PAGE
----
The best neckband headphones with a decent microphone that we’ve tested so far are the Jabra Elite 65e. They’re a good choice if you like the design of the Bose QuietControl 30 but want better mic performance. They have a surprisingly complete control scheme with a dedicated mic mute button and a comfortable, well-built design.
They have a surprisingly satisfactory microphone for Bluetooth headphones and are currently the best earbuds with a mic that we’ve tested so far. They also have decent noise cancelling and isolate well overall. While they have great bass, some may find they sound a little sharp. Thankfully, the Jabra Sound+ app provides a graphic EQ for you to customize the way they sound. It also lets you choose different noise cancelling profiles and switch between microphone settings.
The Jabra Elite 65e have a 8.5-hour battery life, which is decent, but they don’t last as long as the QC30 or the Sony WI-1000X. Thankfully, they provide audio while charging, which is great if you often use them near a power source like at your desk. If you find their neckband too bulky, consider the Beats BeatsX. They’re not noise cancelling, and their mic isn’t as good, but they have an even more flexible and portable design that some may prefer.
The best budget neckband headphones that we’ve tested so far are the JBL Live 200BT. They have a very lightweight, breathable design with a slim and flexible neckband. They’re fairly comfortable and their controls are easy-to-use. They sound decent and isolate fairly well, which make them a reasonable choice for commuters on a budget or casual users who prefer a neckband-style design.
They have impressive audio reproduction and a very well-balanced sound that lends itself well to music of a wide range of genres. They don’t leak much sound, either, so you don’t have to worry about bothering those around you with your music too much. Their battery provides just over 10 hours of continuous playback, which will help get you through your work day, and they can connect to your laptop and smartphone simultaneously.
On the downside, their microphone performance is quite poor, especially compared to the Jabra Elite 65e. They also have pretty high latency, so they might not be ideal for watching videos or playing mobile games. That said, certain devices and video apps seem to offer some sort of latency compensation, so you may not notice as much. Overall, the JBL Live 200BT perform fairly well, notably for their price, and are a solid option for fans of neckband headphones on a budget.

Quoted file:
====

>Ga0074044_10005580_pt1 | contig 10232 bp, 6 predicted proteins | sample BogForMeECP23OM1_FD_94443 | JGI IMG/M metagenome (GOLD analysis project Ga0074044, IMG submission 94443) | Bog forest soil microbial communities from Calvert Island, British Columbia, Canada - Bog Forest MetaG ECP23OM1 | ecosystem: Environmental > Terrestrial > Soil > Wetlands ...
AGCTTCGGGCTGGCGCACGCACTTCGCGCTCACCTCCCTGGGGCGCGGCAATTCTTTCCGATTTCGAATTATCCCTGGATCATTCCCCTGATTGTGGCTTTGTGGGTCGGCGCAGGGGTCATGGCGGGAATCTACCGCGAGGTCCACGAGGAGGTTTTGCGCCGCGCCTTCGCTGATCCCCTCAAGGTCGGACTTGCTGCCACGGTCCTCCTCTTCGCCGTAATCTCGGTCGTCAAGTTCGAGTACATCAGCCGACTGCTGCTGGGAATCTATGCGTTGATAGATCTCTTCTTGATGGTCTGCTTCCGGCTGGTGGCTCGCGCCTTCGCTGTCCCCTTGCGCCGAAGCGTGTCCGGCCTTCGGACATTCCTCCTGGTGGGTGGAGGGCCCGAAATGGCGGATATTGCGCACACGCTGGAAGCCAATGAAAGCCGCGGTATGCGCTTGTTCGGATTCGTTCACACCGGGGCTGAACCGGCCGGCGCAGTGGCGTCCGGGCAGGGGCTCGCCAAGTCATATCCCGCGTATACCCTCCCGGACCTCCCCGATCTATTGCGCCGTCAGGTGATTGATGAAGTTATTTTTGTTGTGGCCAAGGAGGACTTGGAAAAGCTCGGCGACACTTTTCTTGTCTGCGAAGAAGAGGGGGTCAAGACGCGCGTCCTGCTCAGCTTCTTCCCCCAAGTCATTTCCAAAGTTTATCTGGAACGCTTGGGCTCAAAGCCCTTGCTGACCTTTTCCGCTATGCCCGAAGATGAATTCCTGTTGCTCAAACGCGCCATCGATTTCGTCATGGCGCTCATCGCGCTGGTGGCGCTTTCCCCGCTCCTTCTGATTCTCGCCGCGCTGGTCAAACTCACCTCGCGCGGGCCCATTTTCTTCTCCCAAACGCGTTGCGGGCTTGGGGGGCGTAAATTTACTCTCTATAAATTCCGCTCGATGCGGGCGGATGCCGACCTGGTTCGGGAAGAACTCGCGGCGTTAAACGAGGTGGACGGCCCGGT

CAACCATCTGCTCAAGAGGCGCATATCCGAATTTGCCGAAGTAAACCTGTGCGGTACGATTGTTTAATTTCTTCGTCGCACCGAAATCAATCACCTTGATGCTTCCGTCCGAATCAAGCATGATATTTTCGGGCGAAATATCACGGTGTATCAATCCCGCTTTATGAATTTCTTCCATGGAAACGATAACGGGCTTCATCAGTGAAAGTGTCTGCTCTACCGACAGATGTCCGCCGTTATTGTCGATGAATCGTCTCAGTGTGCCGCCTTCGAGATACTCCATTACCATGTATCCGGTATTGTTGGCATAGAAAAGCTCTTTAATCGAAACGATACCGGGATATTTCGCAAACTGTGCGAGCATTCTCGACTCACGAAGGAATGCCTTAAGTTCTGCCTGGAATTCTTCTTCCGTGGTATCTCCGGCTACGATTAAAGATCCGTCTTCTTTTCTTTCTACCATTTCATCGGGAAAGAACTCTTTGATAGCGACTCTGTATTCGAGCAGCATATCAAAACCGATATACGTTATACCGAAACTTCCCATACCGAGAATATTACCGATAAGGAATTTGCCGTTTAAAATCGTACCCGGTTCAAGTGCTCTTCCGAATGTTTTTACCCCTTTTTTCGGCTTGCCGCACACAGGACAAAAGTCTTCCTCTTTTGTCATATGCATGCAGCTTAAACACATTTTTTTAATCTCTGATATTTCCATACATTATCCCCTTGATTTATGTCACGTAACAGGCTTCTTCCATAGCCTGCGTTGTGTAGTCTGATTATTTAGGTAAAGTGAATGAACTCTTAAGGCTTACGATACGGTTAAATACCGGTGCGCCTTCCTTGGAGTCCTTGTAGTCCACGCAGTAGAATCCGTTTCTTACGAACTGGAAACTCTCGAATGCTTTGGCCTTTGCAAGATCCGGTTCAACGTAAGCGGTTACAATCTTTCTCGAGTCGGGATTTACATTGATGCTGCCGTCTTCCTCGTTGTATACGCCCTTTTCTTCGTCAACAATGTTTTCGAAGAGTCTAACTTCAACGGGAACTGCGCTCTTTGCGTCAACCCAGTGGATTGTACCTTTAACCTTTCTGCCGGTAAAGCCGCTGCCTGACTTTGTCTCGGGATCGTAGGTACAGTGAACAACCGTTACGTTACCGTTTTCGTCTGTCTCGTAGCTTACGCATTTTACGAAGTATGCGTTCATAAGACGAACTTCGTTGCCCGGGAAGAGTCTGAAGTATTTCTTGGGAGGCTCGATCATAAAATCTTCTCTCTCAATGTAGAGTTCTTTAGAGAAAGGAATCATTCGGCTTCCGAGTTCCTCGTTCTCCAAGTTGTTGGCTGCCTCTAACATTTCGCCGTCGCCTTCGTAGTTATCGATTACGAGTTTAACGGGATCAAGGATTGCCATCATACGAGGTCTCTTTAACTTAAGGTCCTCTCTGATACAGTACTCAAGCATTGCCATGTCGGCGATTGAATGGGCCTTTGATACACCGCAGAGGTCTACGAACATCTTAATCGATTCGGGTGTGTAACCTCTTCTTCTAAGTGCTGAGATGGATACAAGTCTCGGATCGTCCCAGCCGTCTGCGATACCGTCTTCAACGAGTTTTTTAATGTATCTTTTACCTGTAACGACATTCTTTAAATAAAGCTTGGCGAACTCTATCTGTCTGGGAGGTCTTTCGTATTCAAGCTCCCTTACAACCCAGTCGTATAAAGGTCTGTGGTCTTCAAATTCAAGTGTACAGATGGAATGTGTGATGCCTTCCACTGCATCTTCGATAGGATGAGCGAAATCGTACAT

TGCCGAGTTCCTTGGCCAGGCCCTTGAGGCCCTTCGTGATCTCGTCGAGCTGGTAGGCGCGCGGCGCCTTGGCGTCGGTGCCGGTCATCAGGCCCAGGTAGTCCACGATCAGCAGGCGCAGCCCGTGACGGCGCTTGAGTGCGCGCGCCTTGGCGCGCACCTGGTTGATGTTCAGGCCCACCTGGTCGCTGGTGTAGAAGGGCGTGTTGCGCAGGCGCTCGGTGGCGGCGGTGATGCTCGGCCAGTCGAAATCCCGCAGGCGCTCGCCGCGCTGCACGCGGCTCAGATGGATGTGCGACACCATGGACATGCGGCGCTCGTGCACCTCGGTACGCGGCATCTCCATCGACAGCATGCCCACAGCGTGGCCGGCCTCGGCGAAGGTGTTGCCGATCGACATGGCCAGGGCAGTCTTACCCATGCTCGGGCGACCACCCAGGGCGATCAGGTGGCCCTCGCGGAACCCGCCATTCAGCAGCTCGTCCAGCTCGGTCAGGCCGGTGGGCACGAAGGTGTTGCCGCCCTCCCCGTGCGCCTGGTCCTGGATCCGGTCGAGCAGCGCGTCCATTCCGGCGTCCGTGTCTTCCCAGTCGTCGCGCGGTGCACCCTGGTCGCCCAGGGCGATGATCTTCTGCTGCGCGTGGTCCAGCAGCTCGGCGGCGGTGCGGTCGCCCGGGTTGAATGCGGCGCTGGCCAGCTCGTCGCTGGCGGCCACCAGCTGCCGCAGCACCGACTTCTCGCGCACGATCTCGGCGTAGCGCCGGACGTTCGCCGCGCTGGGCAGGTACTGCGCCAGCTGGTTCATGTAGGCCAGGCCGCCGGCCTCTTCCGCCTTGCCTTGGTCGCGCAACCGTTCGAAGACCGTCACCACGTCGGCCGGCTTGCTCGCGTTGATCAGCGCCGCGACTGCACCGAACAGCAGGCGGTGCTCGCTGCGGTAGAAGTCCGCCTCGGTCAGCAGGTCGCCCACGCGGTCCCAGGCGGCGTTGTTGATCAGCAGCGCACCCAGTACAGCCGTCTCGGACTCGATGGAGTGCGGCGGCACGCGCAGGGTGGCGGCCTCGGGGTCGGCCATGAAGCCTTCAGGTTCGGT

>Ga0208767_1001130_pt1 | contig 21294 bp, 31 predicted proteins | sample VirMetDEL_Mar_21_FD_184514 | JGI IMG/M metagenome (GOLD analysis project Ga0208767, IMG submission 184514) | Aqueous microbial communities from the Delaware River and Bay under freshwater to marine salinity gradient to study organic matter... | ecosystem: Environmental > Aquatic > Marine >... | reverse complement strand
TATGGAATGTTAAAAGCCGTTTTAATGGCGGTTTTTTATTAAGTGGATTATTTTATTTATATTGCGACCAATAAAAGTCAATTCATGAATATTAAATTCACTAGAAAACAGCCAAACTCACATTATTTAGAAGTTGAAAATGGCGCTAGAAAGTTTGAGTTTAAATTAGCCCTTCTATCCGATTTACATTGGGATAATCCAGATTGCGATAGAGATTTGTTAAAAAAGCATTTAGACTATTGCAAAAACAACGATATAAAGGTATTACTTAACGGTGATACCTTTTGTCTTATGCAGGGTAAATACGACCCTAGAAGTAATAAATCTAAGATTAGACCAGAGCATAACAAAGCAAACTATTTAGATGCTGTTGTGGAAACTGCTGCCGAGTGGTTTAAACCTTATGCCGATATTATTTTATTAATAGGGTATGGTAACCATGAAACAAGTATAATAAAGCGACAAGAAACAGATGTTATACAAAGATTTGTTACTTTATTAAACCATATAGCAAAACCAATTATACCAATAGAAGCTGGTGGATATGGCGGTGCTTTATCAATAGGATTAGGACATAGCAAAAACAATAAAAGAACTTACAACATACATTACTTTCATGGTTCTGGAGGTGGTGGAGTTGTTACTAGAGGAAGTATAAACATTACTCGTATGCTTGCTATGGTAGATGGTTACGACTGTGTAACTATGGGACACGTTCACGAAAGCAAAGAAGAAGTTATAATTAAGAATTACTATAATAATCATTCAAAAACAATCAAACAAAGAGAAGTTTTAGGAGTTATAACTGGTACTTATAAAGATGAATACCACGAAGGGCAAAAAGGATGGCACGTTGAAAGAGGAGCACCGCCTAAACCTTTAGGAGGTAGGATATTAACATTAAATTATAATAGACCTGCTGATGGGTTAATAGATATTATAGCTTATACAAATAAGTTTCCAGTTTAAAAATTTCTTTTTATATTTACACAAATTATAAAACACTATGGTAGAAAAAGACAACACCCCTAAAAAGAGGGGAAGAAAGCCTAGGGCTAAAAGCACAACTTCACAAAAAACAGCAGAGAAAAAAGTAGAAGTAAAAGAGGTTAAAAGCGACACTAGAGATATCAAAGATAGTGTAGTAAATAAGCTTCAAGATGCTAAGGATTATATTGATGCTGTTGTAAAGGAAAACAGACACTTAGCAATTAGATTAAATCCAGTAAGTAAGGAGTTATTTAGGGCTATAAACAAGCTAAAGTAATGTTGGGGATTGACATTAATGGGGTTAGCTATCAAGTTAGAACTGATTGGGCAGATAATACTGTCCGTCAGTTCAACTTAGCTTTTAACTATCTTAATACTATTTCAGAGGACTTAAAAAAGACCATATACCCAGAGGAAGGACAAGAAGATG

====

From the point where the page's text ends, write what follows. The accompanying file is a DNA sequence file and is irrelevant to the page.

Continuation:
If you have a Samsung device and are looking for customizable budget headphones, then get the Samsung U Flex. Their default sound profile isn’t quite as balanced as that of the JBL Live 200BT, but you can EQ the way they sound in the Samsung Level app if you have a Samsung device. They’re reasonably well-built for budget headphones and have a flexible, lightweight neckband design that’s sure to please those who enjoy the convenience of having access to their music nearby. The app also provides other customizable features, like room effects and volume monitors.
Unfortunately, the Samsung Level app is only compatible with the U Flex on Samsung devices. If you use another Android device, the Samsung Level U Pro could be worth considering; however, they’re a bit less customizable and can be difficult to find in stock. That said, even if you don’t have a Samsung device, the U Flex are still worth considering thanks to their portable, easy-to-use neckband design that provide decent performance overall.
Our recommendations above are what we think are currently the best neckband headphones to buy for most people in each price range. We factor in the price (cheaper headphones win over pricier ones if the difference isn't worth it), feedback from our visitors, and availability (no headphones that are difficult to find or almost out of stock everywhere).
If you would like to choose for yourself, here is the list of all our reviews of wireless earbuds and in-ears. Be careful not to get caught up in the details. There are no perfect headphones. Personal taste, preference, and listening habits will matter more in your selection.